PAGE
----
October 21 - 23, 2019

Don Harris, DVM

Exclusively avian & exotics practitioner
Graduated Louisiana State University, 1980
Owner & founder of Avian & Exotic Animal Medical Center, Miami, FL
President of the international Association of Avian Veterinarians 1991-92
President of the South Florida VMA 1993-94
President, North American Veterinary Conference, 2008-2009
Frequent contributor to various veterinary publications
Frequent speaker at local to international conferences
Most important honor to date:  Father of Meredith & Adam


  1. Prerequisites: Essential Elements for an Avian Practice
    Objective: Interest is seeing avian and other exotic species as patients has grown over the past 2-3 decades.  Seeing avian patients, however, requires much more than interest.  This session covers the fundamental needs: equipment, facility, training, etc.
  2. Fundamental Techniques… for both Amateur and Advanced Practitioners
    Objective: As avian medicine has matured, various methods of handling, sampling, and treating avian patients have been adopted.  Some of these methods are not only less than ideal, they’re downright dangerous.  This “show and tell” presentation covers the speaker’s experience and evolved techniques.
  3. Core Diagnostics I
    Objective: Diagnosing and treating avian patients appropriately is impossible without employing laboratory diagnostics.  In the first of this two-part session, an overview of laboratory testing is presented.
  4.   Core Diagnostics II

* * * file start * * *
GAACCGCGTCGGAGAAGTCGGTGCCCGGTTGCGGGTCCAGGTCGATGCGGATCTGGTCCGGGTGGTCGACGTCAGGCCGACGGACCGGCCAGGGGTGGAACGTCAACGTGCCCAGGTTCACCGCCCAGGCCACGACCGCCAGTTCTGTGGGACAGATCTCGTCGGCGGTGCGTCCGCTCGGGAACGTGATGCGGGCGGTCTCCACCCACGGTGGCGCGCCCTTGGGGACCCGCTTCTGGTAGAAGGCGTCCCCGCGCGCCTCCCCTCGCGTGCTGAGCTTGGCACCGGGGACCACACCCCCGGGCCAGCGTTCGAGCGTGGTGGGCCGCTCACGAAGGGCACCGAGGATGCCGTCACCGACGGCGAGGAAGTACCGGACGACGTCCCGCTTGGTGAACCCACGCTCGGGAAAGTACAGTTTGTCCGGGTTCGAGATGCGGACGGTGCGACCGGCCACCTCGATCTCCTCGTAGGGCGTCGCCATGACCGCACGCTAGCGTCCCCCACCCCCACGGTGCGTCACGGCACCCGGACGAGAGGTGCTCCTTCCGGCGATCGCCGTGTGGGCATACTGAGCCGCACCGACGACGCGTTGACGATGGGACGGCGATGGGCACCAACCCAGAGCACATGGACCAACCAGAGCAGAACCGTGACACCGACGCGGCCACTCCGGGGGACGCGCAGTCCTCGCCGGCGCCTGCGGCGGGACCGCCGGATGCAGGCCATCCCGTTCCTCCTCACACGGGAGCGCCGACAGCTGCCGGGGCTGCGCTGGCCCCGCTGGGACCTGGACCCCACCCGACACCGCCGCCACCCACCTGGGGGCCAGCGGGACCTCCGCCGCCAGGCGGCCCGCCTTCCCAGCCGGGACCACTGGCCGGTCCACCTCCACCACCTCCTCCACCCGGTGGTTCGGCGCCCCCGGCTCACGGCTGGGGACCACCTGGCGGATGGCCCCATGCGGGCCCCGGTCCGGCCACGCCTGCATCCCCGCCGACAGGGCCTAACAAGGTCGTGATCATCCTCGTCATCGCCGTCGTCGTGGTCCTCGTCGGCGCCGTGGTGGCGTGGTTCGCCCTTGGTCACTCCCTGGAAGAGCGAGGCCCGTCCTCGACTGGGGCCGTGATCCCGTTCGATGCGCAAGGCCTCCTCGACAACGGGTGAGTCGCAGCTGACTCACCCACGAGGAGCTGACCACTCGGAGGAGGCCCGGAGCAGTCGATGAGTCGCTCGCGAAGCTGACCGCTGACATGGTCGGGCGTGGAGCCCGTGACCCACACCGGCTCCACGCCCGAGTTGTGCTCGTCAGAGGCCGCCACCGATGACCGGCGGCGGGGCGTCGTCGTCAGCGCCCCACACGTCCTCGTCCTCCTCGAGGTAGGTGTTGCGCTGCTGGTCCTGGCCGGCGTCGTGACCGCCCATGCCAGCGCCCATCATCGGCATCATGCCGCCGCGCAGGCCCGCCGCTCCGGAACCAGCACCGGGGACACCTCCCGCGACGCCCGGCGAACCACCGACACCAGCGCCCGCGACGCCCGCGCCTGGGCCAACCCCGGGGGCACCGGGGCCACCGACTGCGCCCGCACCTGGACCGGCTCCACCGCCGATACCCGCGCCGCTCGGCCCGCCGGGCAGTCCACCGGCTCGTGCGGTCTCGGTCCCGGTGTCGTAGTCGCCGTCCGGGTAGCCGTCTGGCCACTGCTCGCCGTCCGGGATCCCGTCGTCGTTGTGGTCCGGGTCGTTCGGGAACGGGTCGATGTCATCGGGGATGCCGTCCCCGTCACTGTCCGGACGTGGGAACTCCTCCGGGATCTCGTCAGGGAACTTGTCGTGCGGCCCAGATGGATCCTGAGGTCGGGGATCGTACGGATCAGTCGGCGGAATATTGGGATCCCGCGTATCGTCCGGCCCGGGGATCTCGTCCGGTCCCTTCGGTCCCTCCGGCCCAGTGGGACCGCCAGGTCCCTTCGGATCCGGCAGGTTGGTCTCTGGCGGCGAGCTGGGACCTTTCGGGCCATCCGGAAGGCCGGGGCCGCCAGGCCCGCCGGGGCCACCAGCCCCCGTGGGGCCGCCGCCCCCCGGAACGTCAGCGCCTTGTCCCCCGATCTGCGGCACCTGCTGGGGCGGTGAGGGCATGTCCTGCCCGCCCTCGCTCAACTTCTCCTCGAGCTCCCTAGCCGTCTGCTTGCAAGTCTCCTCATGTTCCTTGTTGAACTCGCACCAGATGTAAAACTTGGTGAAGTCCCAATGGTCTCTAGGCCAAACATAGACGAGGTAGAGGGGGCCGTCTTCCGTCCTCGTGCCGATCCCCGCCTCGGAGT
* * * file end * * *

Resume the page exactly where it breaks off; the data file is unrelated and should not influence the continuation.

Objective: Using laboratory diagnostics in avian species is only effective if the tests are interpreted correctly.Part two of this presentation elaborates on the firm interrelationships that exist among the various findings, validating- or invalidating- those findings and directing medical care.
  5. Update on Viral Diseases of Psittacines
    Objective: The manifestations and epidemiology of viral diseases in psittacine species have changed over the years.  This session presents a highly practical, current overview, helping the practitioner to quickly recognize the more common presentations.
  6. Neonatology: Husbandry and Critical Care
    Objective: The importation of psittacine species for the pet trade ended in 1991.Since then, domestic breeding of parrot species has exploded, thereby creating a massive influx of juvenile and, even worse, neonatal, psittacines into the retail market.Along with this has come a plethora of disorders, most of which will be described and addressed.
  7. Backyard Poultry: The Basic Basics
    Objective: The number of backyard poultry collections is growing exponentially.  Some have stated that is the fastest growing “pet” population ever.  While it’s impossible to provide more than a superficial overview of poultry medicine in 50 minutes, the most important aspects of managing poultry patients are discussed.
  8. Case Expansion: What Next?
    Objective: The most common presentations among pet birds are described in a data-driven fashion, familiarizing attendees with appropriate diagnostic and therapeutic measure

Barbara Oglesbee, DVM, ABVP


Barbara L. Oglesbee, DVM, DABVP (Avian), is a Graduate of Ohio State University College of Veterinary Medicine. She has been board certified in Avian Medicine and Surgery since the specialty began in 1993. She began teaching Avian and Companion Exotic Mammal medicine courses at OSU College of Veterinary Medicine in 1989, and continues to teach all of the exotic courses today. She is currently in private practice, treating exclusively Avian and Exotic patients at MedVet Hilliard. She is the editor of The 5-Minute Veterinary Consult: Small Mammals, and has authored many book chapters and clinical papers on disorders of birds, and exotic companion mammals.



  1. Diagnostic and Therapeutic Techniques in Exotic Companion Mammals
    Objective: Demonstrate restraint, physical examination, venipuncture, assist feeding and nasogastric tube placement, and IV catheter placement in rabbits, guinea pigs, chinchillas, rodents, ferrets, hedgehogs and sugar gliders.